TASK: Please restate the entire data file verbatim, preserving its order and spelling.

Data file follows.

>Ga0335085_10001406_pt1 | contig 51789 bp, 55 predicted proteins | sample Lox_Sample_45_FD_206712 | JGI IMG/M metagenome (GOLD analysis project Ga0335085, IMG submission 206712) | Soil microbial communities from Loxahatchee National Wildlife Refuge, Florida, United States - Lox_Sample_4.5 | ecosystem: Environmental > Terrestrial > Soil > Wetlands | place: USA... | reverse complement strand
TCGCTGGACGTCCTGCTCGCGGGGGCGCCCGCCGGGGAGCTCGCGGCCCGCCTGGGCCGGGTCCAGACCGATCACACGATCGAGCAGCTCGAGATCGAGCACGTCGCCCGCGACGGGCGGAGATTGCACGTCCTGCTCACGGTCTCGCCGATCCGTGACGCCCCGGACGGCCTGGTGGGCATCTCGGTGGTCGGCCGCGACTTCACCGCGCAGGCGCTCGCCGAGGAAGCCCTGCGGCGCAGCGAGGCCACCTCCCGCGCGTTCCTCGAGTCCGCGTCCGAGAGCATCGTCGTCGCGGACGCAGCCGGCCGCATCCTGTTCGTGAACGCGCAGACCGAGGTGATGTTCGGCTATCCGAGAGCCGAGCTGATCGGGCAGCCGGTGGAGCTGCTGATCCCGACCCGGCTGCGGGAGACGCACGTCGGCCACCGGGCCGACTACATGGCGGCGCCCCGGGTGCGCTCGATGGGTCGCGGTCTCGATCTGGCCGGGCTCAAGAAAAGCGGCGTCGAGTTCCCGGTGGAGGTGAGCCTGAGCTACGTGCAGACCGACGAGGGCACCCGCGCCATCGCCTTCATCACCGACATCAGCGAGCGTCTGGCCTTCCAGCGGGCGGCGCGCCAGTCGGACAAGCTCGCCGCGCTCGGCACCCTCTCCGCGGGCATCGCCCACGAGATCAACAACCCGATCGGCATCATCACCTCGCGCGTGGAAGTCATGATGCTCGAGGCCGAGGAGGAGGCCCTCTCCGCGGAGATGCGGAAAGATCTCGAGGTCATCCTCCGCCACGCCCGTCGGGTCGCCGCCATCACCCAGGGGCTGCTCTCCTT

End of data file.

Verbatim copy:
>Ga0335085_10001406_pt1 | contig 51789 bp, 55 predicted proteins | sample Lox_Sample_45_FD_206712 | JGI IMG/M metagenome (GOLD analysis project Ga0335085, IMG submission 206712) | Soil microbial communities from Loxahatchee National Wildlife Refuge, Florida, United States - Lox_Sample_4.5 | ecosystem: Environmental > Terrestrial > Soil > Wetlands | place: USA... | reverse complement strand
TCGCTGGACGTCCTGCTCGCGGGGGCGCCCGCCGGGGAGCTCGCGGCCCGCCTGGGCCGGGTCCAGACCGATCACACGATCGAGCAGCTCGAGATCGAGCACGTCGCCCGCGACGGGCGGAGATTGCACGTCCTGCTCACGGTCTCGCCGATCCGTGACGCCCCGGACGGCCTGGTGGGCATCTCGGTGGTCGGCCGCGACTTCACCGCGCAGGCGCTCGCCGAGGAAGCCCTGCGGCGCAGCGAGGCCACCTCCCGCGCGTTCCTCGAGTCCGCGTCCGAGAGCATCGTCGTCGCGGACGCAGCCGGCCGCATCCTGTTCGTGAACGCGCAGACCGAGGTGATGTTCGGCTATCCGAGAGCCGAGCTGATCGGGCAGCCGGTGGAGCTGCTGATCCCGACCCGGCTGCGGGAGACGCACGTCGGCCACCGGGCCGACTACATGGCGGCGCCCCGGGTGCGCTCGATGGGTCGCGGTCTCGATCTGGCCGGGCTCAAGAAAAGCGGCGTCGAGTTCCCGGTGGAGGTGAGCCTGAGCTACGTGCAGACCGACGAGGGCACCCGCGCCATCGCCTTCATCACCGACATCAGCGAGCGTCTGGCCTTCCAGCGGGCGGCGCGCCAGTCGGACAAGCTCGCCGCGCTCGGCACCCTCTCCGCGGGCATCGCCCACGAGATCAACAACCCGATCGGCATCATCACCTCGCGCGTGGAAGTCATGATGCTCGAGGCCGAGGAGGAGGCCCTCTCCGCGGAGATGCGGAAAGATCTCGAGGTCATCCTCCGCCACGCCCGTCGGGTCGCCGCCATCACCCAGGGGCTGCTCTCCTT